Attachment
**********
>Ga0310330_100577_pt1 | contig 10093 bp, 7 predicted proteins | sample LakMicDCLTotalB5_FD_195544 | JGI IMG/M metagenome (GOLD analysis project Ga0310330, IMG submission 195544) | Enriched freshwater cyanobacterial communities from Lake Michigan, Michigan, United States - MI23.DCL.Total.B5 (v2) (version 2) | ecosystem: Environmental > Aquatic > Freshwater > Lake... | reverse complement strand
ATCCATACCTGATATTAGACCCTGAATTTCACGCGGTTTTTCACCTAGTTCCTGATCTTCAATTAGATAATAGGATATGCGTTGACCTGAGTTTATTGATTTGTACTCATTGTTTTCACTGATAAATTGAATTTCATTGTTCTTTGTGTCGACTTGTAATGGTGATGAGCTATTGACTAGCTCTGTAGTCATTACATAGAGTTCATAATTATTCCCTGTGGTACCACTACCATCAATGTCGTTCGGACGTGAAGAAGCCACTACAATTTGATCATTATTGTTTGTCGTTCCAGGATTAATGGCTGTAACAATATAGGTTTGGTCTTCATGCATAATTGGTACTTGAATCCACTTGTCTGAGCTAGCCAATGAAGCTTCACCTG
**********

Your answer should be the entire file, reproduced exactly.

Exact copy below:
>Ga0310330_100577_pt1 | contig 10093 bp, 7 predicted proteins | sample LakMicDCLTotalB5_FD_195544 | JGI IMG/M metagenome (GOLD analysis project Ga0310330, IMG submission 195544) | Enriched freshwater cyanobacterial communities from Lake Michigan, Michigan, United States - MI23.DCL.Total.B5 (v2) (version 2) | ecosystem: Environmental > Aquatic > Freshwater > Lake... | reverse complement strand
ATCCATACCTGATATTAGACCCTGAATTTCACGCGGTTTTTCACCTAGTTCCTGATCTTCAATTAGATAATAGGATATGCGTTGACCTGAGTTTATTGATTTGTACTCATTGTTTTCACTGATAAATTGAATTTCATTGTTCTTTGTGTCGACTTGTAATGGTGATGAGCTATTGACTAGCTCTGTAGTCATTACATAGAGTTCATAATTATTCCCTGTGGTACCACTACCATCAATGTCGTTCGGACGTGAAGAAGCCACTACAATTTGATCATTATTGTTTGTCGTTCCAGGATTAATGGCTGTAACAATATAGGTTTGGTCTTCATGCATAATTGGTACTTGAATCCACTTGTCTGAGCTAGCCAATGAAGCTTCACCTG